Health Effects from 9/11: Lessons LearnedPosted on by
Today, as the world remembers the terrorist attacks of 9/11 we must also remember that tens of thousands of responders and survivors of the disaster continue to suffer adverse health effects every day. Multiple types of toxic exposures were encountered by the responders, clean-up personnel and residents of the surrounding community. A new Continuing Medical Education (CME/CE) activity from the World Trade Center (WTC) Health Program with the assistance of Medscape-WebMD provides a better understanding of the important lessons learned from the 9/11 disaster (see video announcement from Dr. John Howard below).
It is estimated that over 400,000 people were exposed to toxic contaminants, risks of traumatic injury, and physically and emotionally stressful conditions in the days, weeks and months following the attacks. Symptoms of 9/11 conditions include chronic cough, shortness of breath, sinus congestion, certain cancers, stress related disorders, and depression among the many other symptoms and conditions. Currently, over 72,000 responders and survivors receive care from the WTC Health Program, which was created under the James Zadroga 9/11 Health and Compensation Act of 2010.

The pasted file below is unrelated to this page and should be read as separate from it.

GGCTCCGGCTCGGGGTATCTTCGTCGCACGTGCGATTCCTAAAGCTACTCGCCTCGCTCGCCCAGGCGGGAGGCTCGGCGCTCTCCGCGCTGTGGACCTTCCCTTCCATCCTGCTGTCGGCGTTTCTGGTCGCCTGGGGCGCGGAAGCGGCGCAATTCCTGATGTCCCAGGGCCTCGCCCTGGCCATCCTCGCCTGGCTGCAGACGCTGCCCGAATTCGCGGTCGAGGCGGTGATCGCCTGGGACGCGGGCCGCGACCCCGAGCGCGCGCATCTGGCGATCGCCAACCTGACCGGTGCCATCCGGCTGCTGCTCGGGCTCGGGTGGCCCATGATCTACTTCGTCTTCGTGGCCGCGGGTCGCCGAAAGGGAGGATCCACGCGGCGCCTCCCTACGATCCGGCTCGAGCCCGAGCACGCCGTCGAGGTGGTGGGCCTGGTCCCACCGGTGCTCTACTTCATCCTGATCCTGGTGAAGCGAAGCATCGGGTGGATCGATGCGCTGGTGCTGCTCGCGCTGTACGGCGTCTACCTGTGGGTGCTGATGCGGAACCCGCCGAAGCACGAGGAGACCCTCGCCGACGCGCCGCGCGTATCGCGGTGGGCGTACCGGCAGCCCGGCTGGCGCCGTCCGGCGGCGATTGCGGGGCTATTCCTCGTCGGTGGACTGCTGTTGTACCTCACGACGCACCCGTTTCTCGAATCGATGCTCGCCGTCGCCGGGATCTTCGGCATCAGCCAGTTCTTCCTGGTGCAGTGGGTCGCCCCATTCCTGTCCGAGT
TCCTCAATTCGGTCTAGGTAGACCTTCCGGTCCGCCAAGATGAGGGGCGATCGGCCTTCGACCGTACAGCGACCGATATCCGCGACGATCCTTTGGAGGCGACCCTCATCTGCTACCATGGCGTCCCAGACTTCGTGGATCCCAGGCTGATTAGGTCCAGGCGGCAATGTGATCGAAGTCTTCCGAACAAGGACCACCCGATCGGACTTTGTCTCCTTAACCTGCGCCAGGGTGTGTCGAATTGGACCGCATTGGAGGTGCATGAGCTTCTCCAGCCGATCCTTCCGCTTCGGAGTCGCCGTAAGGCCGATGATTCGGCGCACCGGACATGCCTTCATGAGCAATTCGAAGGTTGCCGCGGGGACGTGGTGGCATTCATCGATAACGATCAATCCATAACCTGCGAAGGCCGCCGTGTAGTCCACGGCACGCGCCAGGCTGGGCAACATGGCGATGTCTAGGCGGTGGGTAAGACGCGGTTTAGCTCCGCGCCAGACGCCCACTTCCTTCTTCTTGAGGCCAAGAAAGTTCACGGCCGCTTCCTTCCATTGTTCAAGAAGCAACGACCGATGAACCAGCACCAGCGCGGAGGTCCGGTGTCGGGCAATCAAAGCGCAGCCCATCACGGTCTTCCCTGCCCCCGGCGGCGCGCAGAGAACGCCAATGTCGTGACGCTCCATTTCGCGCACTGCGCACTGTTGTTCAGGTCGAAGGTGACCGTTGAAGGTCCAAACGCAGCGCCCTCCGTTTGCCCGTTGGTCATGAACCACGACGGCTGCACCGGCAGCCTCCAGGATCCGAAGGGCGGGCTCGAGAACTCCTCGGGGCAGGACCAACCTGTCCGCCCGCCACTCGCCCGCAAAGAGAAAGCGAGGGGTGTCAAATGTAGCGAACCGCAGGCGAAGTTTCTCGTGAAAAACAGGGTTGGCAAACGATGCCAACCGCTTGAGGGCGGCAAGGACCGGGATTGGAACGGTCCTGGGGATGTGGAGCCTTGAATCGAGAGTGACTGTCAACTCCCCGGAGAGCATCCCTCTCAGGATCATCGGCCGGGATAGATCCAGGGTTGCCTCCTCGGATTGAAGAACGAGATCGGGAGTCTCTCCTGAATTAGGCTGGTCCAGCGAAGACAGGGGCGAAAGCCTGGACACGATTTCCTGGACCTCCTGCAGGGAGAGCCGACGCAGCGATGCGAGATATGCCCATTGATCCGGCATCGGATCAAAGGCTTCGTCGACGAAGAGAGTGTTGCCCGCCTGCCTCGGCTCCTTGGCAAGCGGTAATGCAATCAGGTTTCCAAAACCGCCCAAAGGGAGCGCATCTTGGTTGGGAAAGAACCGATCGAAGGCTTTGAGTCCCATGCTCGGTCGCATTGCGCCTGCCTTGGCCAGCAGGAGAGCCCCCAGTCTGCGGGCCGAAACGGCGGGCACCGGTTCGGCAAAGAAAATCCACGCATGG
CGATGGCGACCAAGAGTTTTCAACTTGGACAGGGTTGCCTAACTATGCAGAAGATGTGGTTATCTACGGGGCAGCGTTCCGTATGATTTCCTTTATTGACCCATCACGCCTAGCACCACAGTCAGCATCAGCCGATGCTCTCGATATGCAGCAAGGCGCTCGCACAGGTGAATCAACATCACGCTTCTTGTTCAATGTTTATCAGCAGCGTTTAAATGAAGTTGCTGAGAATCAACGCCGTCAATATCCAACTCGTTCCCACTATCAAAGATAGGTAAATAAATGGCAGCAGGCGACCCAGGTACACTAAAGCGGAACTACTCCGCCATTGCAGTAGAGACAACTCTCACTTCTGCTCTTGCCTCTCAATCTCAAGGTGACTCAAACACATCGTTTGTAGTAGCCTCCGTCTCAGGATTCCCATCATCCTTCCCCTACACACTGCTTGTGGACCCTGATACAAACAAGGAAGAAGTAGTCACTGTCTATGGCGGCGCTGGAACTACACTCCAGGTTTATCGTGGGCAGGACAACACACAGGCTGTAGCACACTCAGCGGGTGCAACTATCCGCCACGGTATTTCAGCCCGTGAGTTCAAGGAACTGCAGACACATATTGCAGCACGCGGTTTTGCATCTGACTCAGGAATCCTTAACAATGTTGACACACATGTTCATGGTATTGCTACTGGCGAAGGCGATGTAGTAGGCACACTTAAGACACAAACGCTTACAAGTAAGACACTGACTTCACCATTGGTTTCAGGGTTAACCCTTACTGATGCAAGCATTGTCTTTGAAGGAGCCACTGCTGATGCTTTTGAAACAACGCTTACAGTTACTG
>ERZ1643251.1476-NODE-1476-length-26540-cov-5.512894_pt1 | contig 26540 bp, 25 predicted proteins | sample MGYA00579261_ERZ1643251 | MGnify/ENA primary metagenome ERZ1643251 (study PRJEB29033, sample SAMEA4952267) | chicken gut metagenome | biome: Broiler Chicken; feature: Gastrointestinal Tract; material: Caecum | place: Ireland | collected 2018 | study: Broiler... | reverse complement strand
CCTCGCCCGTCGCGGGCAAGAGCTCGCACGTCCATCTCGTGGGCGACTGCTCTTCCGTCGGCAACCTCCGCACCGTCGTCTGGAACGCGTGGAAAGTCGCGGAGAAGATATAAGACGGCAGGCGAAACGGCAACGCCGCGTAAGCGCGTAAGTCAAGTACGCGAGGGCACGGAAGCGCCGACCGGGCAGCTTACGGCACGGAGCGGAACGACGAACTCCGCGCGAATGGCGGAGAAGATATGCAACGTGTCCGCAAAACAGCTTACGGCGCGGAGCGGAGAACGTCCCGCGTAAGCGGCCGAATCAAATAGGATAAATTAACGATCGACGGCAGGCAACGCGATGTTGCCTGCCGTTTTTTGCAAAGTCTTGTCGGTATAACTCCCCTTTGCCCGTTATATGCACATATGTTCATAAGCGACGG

This program, in the U.S. Department of Health and Human Services and administered by the National Institute for Occupational Safety and Health, Centers for Disease Control and Prevention, provides monitoring and medical care for specific health conditions that have been determined to be 9/11-related. Healthcare services and monitoring are provided in the New York metropolitan area and throughout the country. In addition, the program is sponsoring research to better understand the health conditions faced by 9/11 responders and survivors.
Healthcare providers affiliated with the program can provide specialized healthcare for 9/11 responders and survivors. The new CME training is a resource for clinicians, students, emergency preparedness personnel as well as those wanting a better understanding of the important lessons learned from the 9/11 disaster. The training is free and includes four educational modules. We encourage you to review these articles even if you do not wish to take them for CME/CE credit.
Access the full CME/CE program @ http://www.medscape.org/viewcollection/33376.
Note: You will need to create a Medscape account. Creating an account is free of charge.
Max Lum, Ed.D., MPA
Dr. Lum is a Senior Advisor for eCommunication and Research Translation in the NIOSH Office of the Director.